I also wanted to acknowledge that sexual violence is all too common. The statistics are such that there are women in any meeting or queue or office or coffee shop who have been subjected to it in some form. They might not be finding it easy, but they are getting on with things, day to day. I wanted to notice and celebrate the reality of female resilience, their continuing stories, that life goes on.
 
Q: Are any elements of The Body Lies inspired by or based on personal experience?
 
A: The book is rooted in my own experience of being assaulted, and the subsequent struggle to get back on track. My unintentional mantra in the aftermath was it could have been so much worse, and that is absolutely true, but I’m not sure that it was helpful. The assault may not have been as bad as it could have been, but it did change the way I live in the world: I haven’t really felt entirely safe since. I was out walking my dog when a passerby stopped me, talked to me. It took me a moment to realize what he was saying, because he was speaking so quietly. He was describing what he’d like to do to me. When I told him to shut up, he punched me in the face. I had a nasty bruise for a while, and a chipped tooth. It’s not the only experience I’ve had of unwanted attention, but it’s the only one that actually involved a physical attack.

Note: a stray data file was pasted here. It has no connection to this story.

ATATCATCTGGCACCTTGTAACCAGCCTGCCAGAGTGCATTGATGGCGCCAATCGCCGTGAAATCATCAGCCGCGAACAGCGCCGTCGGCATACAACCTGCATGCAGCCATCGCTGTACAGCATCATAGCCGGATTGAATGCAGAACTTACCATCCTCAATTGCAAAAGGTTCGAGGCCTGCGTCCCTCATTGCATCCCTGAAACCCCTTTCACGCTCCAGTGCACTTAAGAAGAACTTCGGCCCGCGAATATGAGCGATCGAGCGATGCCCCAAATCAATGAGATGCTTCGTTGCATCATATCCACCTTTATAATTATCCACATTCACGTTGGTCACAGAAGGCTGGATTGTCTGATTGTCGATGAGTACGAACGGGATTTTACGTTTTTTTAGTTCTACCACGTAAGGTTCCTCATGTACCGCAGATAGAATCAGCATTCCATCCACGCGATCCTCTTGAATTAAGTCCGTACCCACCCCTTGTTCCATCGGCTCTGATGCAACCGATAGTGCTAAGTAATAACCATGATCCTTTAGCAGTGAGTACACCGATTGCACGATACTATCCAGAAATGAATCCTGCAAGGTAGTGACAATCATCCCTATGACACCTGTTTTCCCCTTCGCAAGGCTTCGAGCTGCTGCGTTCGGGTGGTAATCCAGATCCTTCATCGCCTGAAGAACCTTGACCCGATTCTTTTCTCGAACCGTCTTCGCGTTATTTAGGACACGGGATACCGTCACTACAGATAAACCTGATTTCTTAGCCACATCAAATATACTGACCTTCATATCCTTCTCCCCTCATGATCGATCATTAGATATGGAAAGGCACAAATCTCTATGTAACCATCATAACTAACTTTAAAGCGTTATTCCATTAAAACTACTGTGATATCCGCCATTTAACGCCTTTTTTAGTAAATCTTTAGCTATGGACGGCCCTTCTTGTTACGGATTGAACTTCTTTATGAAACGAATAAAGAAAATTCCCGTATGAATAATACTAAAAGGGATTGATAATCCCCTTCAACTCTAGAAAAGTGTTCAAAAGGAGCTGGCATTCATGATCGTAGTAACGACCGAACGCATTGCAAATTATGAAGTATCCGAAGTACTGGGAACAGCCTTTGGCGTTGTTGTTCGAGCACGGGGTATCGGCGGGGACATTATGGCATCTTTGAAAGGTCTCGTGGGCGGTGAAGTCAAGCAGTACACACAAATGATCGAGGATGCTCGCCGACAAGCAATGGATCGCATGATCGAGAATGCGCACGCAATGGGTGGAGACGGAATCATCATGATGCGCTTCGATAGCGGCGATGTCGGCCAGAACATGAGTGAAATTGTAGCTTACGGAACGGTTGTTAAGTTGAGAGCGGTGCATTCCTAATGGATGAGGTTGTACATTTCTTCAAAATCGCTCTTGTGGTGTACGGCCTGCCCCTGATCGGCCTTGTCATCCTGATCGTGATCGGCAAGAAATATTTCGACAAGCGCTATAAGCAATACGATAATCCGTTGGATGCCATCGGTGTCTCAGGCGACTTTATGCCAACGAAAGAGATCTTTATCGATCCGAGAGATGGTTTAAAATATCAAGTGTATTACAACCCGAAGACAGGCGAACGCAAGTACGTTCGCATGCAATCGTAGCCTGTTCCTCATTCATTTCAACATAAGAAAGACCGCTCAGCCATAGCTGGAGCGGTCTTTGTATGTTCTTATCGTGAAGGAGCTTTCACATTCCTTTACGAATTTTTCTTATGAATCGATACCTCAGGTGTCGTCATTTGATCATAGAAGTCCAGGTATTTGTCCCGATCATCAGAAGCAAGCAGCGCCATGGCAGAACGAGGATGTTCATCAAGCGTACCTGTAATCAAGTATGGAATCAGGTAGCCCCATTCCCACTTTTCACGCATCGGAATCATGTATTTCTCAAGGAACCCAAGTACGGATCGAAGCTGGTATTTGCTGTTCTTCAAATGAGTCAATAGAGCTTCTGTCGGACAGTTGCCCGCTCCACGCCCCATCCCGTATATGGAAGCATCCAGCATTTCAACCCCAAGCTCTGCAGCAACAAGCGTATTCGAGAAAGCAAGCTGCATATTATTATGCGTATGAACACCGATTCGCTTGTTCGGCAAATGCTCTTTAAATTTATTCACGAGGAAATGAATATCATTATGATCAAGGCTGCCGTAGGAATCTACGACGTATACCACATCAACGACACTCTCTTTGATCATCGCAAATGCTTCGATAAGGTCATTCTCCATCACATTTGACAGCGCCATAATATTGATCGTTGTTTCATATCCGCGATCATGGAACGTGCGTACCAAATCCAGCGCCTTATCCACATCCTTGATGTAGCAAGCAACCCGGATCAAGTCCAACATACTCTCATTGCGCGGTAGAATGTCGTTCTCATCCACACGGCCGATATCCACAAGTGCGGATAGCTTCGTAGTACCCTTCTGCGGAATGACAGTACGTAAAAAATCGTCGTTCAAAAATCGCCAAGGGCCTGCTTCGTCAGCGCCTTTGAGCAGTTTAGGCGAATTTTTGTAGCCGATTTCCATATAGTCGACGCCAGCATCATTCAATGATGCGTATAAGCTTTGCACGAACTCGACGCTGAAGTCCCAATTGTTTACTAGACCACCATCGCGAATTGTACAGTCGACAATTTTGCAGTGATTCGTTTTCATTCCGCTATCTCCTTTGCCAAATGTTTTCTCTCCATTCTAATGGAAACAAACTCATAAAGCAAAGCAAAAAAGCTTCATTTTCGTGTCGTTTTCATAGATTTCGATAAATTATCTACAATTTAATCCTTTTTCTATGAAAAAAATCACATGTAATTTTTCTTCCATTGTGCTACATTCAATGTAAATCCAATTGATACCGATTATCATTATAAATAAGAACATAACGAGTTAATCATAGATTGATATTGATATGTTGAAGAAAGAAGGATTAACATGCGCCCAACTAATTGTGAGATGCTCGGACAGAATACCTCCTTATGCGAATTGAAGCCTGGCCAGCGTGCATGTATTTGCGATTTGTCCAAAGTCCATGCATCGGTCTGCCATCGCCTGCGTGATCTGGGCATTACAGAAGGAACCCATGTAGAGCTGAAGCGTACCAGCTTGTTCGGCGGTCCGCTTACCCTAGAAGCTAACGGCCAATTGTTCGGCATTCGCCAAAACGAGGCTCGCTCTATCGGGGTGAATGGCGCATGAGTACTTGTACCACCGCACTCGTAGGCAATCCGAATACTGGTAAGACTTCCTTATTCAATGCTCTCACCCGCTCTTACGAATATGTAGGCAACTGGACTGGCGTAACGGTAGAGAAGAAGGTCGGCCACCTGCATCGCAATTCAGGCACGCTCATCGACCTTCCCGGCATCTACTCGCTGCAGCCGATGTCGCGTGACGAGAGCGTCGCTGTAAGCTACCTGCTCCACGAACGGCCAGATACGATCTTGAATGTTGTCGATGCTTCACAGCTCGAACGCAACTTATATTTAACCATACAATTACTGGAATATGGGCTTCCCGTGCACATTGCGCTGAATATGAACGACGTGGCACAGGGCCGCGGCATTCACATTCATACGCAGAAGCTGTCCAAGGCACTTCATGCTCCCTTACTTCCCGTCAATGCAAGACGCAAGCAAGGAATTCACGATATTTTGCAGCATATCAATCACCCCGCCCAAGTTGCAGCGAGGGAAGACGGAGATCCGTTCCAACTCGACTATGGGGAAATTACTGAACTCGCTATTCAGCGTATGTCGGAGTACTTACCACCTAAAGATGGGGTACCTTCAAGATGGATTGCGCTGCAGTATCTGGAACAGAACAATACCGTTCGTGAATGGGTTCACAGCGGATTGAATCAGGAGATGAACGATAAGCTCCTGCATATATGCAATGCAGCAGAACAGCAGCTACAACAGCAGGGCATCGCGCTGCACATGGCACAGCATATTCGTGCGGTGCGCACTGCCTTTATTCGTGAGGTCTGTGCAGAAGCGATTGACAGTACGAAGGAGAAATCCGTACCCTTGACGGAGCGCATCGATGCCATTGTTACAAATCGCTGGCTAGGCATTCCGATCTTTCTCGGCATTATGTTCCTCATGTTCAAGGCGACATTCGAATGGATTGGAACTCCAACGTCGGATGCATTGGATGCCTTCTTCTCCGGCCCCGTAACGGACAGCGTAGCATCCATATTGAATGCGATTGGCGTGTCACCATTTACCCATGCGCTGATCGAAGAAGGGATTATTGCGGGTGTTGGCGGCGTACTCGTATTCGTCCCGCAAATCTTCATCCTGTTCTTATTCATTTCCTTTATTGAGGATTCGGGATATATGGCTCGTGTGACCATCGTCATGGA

Before the assault, I’d felt invulnerable; I’d felt like I could go anywhere, do anything – but afterwards I retreated; I felt stupid; I felt naïve, for having previously felt so at home in the world. I felt I understood the world better now, and felt less at ease in it.
 
Q: How does The Body Lies confront other portrayals of violence against women in fiction?
 
A: I’m ‘writing against’ fictions in which women’s accounts of assault or harassment are exposed as unreliable or manipulative. They’re not unusual – Mamet’s Oleanna is probably the most celebrated example of this kind of narrative – but I had a few of them in mind while writing.
 
I’m interested but kept at arm’s length by these stories. I can see why they work the way they do – in order to play with expectations and shift the power around between characters. But I don’t feel that they reflect my experience, or that of my friends; I don’t recognize what’s depicted there as real. I wanted to tell a story that plays with expectations, and shifts the power around, but I also wanted to tell the truth. Or, at least, tell my version of it.
 
Q: What would you want someone to say about your book at a dinner party?
 
A:        ‘The way her life gets kicked out from under her like that…’
‘Yeah but, it’s so common, isn’t it? The stats are like, one in four women, in their lifetime, and that’s just reported crime…? I mean, there’s four of us, four women sitting here now round this table.’
Glances. One woman grits her jaw. Another nods.
‘Yeah.’
‘It’s tough.’
‘Yeah it’s tough.’
‘But you get on with it, day to day; you just get on with it, don’t you.’
‘And that’s what the book’s about, ultimately, isn’t it? Endurance, and resilience? Like when, towards at the end, she has to – ’
            ‘No!’
            ‘What?’
‘Don’t spoiler me!’
            ‘Ha, sorry; where are you up to?’
            ‘When he sends her the piece he’s written, about that night.’
            ‘Eugh. Yes. That gave me the heebie-jeebies.’
            ‘Yeah he’s a piece of work.’
‘Okay, yeah, but, tell me this. With all those different voices, all those stories in the novel: can you really say that any one of them is actually telling the truth?’
            ‘Ah. Well… you’ll have to wait and see.’